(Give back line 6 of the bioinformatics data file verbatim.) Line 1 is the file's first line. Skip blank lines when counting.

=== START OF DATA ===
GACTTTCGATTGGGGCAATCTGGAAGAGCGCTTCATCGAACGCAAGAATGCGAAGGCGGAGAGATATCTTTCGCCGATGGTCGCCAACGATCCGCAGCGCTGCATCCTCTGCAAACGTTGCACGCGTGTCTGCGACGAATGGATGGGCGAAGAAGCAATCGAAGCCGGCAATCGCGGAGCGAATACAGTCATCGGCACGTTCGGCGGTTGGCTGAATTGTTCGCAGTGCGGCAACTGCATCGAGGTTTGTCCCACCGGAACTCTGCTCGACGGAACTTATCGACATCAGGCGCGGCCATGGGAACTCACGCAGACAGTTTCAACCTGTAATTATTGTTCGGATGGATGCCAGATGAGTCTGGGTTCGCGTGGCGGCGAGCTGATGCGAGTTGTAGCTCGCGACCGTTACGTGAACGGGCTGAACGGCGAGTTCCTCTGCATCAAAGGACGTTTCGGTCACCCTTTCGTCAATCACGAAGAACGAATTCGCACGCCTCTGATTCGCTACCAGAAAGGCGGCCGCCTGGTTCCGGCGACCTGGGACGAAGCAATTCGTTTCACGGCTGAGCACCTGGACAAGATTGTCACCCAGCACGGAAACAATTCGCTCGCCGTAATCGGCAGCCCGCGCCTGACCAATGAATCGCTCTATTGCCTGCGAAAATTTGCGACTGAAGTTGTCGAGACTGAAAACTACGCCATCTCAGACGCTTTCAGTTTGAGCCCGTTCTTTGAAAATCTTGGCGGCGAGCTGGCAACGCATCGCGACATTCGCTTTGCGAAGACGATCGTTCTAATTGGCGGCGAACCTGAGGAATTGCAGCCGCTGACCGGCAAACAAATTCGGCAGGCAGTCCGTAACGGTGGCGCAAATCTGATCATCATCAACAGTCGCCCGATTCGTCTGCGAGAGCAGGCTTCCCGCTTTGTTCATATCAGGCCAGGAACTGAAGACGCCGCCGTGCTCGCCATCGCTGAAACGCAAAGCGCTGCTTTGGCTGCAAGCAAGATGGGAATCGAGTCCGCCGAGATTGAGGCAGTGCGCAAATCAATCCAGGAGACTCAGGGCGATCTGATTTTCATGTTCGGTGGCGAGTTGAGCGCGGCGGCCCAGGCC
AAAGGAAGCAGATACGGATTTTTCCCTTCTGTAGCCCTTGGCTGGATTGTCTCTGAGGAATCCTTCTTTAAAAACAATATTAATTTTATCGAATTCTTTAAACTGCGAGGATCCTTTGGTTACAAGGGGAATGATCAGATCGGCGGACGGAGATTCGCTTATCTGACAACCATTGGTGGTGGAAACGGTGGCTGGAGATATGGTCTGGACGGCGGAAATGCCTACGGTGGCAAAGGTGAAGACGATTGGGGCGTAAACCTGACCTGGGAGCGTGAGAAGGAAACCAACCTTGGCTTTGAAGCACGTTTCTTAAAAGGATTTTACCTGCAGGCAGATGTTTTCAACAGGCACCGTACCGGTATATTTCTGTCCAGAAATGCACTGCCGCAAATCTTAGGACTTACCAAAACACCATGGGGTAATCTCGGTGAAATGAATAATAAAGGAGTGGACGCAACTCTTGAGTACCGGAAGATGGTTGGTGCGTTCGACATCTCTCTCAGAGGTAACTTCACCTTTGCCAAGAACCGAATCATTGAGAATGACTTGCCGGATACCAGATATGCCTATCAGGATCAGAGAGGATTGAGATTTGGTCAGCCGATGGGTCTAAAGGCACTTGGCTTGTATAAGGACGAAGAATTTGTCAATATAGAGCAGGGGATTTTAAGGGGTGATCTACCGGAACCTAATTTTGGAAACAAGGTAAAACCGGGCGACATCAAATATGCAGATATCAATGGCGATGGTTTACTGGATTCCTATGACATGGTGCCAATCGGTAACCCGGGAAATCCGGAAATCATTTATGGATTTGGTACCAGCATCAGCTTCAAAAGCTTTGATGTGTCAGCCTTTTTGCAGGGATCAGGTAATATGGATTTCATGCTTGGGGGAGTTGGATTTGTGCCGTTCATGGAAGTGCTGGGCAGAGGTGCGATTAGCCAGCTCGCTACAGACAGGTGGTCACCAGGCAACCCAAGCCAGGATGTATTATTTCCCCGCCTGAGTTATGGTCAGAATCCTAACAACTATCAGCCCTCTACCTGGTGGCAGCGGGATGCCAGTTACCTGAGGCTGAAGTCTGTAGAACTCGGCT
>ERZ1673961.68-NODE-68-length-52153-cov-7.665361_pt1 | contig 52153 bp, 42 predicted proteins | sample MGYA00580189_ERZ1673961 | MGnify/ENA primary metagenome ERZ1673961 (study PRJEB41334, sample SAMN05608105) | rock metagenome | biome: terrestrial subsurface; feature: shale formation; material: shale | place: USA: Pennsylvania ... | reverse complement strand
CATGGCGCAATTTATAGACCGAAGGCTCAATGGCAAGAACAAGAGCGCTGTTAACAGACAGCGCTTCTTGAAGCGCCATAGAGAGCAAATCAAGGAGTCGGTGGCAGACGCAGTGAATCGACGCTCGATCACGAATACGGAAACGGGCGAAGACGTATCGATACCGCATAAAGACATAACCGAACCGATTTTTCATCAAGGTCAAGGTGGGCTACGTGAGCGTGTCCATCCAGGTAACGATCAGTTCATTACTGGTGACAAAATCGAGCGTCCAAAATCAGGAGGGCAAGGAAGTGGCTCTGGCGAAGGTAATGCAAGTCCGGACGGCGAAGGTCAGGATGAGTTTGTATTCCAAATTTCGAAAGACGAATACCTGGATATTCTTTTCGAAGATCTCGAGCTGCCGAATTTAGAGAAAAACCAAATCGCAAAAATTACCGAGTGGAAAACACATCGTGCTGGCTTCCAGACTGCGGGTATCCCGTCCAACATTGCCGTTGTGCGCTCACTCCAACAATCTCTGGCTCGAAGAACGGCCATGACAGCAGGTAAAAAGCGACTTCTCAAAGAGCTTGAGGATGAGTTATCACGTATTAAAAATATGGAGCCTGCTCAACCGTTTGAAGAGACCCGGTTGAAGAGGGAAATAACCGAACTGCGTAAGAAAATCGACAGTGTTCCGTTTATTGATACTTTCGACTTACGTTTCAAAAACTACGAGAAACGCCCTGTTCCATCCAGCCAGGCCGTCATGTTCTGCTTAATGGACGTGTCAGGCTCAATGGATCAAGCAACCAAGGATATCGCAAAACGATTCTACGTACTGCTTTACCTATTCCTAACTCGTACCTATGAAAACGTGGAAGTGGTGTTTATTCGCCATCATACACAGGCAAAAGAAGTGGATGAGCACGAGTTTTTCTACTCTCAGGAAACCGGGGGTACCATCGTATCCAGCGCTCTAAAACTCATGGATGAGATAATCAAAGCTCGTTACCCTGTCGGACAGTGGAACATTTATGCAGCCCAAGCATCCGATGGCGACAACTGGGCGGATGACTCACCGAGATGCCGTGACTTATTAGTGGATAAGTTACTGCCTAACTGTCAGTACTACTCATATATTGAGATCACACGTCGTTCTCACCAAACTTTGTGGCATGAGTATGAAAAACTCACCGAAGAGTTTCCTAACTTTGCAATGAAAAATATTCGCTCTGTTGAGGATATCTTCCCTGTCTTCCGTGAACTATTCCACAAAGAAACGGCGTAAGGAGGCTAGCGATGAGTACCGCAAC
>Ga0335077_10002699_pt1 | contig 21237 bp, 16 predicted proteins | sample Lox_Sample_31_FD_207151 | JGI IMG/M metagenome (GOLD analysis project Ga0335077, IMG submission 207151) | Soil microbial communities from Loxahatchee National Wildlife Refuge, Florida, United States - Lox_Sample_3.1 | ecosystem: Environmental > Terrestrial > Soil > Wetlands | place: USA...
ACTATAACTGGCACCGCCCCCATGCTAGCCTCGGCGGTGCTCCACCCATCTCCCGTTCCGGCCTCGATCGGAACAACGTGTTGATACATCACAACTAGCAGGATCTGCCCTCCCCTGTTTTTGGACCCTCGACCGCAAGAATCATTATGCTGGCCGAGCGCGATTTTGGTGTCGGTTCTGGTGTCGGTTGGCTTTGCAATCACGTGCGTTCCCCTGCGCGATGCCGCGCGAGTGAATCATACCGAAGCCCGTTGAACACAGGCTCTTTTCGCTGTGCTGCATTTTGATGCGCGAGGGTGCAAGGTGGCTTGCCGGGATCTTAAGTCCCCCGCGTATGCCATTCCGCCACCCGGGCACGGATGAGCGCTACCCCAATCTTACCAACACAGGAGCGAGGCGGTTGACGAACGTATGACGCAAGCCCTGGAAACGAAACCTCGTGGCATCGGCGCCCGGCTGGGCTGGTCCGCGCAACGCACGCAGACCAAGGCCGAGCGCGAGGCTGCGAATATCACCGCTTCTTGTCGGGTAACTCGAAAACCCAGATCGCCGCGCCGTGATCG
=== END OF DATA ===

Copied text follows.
ACTATAACTGGCACCGCCCCCATGCTAGCCTCGGCGGTGCTCCACCCATCTCCCGTTCCGGCCTCGATCGGAACAACGTGTTGATACATCACAACTAGCAGGATCTGCCCTCCCCTGTTTTTGGACCCTCGACCGCAAGAATCATTATGCTGGCCGAGCGCGATTTTGGTGTCGGTTCTGGTGTCGGTTGGCTTTGCAATCACGTGCGTTCCCCTGCGCGATGCCGCGCGAGTGAATCATACCGAAGCCCGTTGAACACAGGCTCTTTTCGCTGTGCTGCATTTTGATGCGCGAGGGTGCAAGGTGGCTTGCCGGGATCTTAAGTCCCCCGCGTATGCCATTCCGCCACCCGGGCACGGATGAGCGCTACCCCAATCTTACCAACACAGGAGCGAGGCGGTTGACGAACGTATGACGCAAGCCCTGGAAACGAAACCTCGTGGCATCGGCGCCCGGCTGGGCTGGTCCGCGCAACGCACGCAGACCAAGGCCGAGCGCGAGGCTGCGAATATCACCGCTTCTTGTCGGGTAACTCGAAAACCCAGATCGCCGCGCCGTGATCG